priority level

March 25, 2009

Bad Customer Service – Where Does the Fault Lie?

I’m going to be all contentious here – are you ready?

Bad customer service is almost never the fault of the person who gives it. Period.

When we are at the blunt end of bad service as a customer, we immediately feel that it’s the one facing us (or in an increasingly virtual world, on the other end of some sort of line or another), who’s at fault.

Yet, I’m pretty sure that most people who go to work each day want to feel that they have done a great job. Trouble is, their environment isn’t always right.

So, what does that mean? Well, let me share with you 5 top line reasons why the obvious culprit in not the individual in your line of fire, the person right in front of you:-

1. The Wrong Person

You see, when organizations recruit customer ‘facing’ personnel, they need to be very definitely choosing those who like interacting with others.

So often, what I call ‘people-people’ don’t get selected because they can come across as a bit forward at interview, and that can irritate the selection team.

This is wrong.

People-people are outward and love interacting. So, when selection teams recruit, sometimes the wrong person gets put in front of you because the wrong choices were made, often for the wrong reasons.

2. The Wrong Priorities 1

Customers aren’t quite the priority the organization says they are.

Of course every organization on the planet ‘says’ that the customers is ‘the most important person’ (I actually disagree – see 4. below) – and then they don’t walk their talk. A customer is only the priority level that the sharp-end management gives it.

So they go giving their supposedly customer focused employees a ton of other jobs to do so they make best (financial) use of them.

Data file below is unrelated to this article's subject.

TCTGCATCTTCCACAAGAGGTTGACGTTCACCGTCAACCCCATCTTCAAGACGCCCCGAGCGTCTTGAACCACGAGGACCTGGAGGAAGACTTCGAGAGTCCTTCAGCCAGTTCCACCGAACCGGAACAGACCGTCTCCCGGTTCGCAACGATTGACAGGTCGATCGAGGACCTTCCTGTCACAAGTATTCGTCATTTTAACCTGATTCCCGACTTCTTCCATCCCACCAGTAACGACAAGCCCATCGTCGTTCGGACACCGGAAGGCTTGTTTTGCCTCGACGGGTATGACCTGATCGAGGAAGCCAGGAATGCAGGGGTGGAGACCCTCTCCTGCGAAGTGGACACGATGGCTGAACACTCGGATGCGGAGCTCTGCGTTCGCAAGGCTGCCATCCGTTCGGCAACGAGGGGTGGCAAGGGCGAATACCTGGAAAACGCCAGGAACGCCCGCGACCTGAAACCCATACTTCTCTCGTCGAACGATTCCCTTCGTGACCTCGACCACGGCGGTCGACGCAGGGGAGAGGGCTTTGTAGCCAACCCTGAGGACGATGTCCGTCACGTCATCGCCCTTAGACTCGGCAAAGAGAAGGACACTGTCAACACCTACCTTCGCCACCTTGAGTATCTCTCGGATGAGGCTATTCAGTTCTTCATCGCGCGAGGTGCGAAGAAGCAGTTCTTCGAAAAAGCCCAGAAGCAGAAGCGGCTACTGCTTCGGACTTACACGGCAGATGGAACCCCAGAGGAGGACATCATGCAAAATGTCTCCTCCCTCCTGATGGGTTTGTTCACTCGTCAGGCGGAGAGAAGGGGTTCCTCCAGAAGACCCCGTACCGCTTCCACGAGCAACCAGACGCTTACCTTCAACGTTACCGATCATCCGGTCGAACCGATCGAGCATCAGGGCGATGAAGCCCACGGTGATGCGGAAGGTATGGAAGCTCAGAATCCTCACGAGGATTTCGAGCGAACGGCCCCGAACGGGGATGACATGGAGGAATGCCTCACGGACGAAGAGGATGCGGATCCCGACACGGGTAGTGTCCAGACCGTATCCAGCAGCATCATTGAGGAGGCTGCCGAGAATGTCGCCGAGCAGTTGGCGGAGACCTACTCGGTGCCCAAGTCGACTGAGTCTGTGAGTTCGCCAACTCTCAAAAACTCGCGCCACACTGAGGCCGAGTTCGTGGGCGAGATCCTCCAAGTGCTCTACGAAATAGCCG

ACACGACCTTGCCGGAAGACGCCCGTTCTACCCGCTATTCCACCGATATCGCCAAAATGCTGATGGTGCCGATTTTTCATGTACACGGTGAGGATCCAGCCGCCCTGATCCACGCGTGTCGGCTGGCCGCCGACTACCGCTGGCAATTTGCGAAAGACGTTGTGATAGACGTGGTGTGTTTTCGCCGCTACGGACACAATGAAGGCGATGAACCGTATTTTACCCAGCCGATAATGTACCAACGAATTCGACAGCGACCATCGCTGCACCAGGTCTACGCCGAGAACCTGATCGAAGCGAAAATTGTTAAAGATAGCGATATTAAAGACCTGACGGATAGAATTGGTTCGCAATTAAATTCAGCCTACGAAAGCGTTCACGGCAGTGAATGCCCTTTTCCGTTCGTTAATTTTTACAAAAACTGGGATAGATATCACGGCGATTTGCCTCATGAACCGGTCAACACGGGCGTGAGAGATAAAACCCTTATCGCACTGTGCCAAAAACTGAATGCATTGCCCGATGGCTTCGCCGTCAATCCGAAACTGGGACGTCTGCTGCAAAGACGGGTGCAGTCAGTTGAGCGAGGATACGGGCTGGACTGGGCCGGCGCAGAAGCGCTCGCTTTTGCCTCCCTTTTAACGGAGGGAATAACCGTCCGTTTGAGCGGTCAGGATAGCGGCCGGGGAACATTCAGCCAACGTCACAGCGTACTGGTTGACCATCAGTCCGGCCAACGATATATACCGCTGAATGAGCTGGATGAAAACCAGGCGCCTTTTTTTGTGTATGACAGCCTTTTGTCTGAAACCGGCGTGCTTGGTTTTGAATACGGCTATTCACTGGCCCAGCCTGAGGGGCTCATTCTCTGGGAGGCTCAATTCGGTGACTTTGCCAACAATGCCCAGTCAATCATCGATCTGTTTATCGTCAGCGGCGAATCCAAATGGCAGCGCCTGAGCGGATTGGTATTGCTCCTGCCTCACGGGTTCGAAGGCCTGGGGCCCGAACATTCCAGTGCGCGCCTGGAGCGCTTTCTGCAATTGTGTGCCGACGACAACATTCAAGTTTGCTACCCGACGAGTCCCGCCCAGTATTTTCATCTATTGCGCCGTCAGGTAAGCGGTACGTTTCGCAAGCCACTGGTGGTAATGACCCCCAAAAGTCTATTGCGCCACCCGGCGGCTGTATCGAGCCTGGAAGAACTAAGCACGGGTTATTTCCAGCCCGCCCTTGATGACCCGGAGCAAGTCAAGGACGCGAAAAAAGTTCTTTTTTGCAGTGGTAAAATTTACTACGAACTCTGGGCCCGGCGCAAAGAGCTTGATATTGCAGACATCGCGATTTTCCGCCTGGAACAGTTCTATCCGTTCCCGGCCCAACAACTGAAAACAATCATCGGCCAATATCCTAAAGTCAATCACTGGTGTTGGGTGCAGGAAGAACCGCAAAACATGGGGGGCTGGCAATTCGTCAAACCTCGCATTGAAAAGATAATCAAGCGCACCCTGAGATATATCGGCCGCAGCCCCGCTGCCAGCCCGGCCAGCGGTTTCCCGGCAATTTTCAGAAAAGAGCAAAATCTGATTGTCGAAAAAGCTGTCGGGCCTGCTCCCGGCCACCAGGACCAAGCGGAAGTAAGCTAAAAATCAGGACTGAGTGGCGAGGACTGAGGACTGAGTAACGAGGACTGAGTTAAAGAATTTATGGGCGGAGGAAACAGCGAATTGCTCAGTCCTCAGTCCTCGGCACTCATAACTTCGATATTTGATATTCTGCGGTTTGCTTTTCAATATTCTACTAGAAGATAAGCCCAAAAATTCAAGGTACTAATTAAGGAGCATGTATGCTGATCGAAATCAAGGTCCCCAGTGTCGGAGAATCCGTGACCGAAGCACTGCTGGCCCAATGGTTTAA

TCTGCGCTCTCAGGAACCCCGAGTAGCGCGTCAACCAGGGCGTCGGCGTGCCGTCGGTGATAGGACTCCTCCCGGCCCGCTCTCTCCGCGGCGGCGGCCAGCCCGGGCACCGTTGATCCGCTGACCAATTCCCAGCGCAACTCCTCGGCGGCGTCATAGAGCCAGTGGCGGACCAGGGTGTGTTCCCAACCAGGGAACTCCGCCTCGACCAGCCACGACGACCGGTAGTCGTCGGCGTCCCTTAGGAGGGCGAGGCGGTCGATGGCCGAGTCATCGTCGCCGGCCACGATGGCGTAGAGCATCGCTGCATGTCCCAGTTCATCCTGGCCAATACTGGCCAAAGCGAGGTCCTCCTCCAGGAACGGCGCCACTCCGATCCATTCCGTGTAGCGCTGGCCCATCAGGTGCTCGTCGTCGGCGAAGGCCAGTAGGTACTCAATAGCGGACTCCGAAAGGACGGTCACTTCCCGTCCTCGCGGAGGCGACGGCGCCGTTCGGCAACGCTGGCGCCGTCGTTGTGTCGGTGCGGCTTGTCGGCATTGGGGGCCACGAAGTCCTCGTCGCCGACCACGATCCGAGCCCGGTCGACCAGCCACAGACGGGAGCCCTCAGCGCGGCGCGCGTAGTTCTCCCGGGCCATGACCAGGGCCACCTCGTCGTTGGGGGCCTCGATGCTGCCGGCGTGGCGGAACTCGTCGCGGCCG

Where is the logic of that?

3. The Wrong Priorities 2

Organizations love processes!

It’s what employs a whole bunch of people and then, with all that ‘delighting customers’ they are supposed to be doing, they lumber their people with audits and stock control and a multitude of non-customer aligned activities that support who?

Probably the bean counters and auditors who provide the processes in the first place. The customer front line employees have to comply, or they get into trouble – or focus on customers.

Well, we know what they are going to do, aren’t they.

4. The Wrong Focus

Organizations upset their people without even trying.

They fail to recognize and act on some of the most basic standards that any employee might expect.

Pay gets botched and/or paid late; workwear is always ‘delayed’; people don’t say ‘thank you’; personal ambition isn’t on the radar; holidays get moved.

None of this helps a customer facing employee be at their very best when they need to be.

5. The Wrong Managers

More and more these days, manager appointments are being dumbed down to a pretty low denominator.

Managers are given roles that don’t suit them and they don’t have adequate people skills to make the best of the people they have; nor appreciate the criteria required to get the right fit.

Add to that where managers don’t show they care about their people because their communication skills are lacking and you have the absolute recipe for trouble.

Can you see the reasons why it’s pretty unlikely that customer facing employees are rarely where the fault for failure lies?

If you’re a manager yourself, what do you need to change in the way you run your team; department or business. What do you not know about how the sharp-end works. And, when will you find out about it.

Or maybe you are part of the problem, not the solution?

Filed under Blog, Developing Your People, Management Basics by Martin

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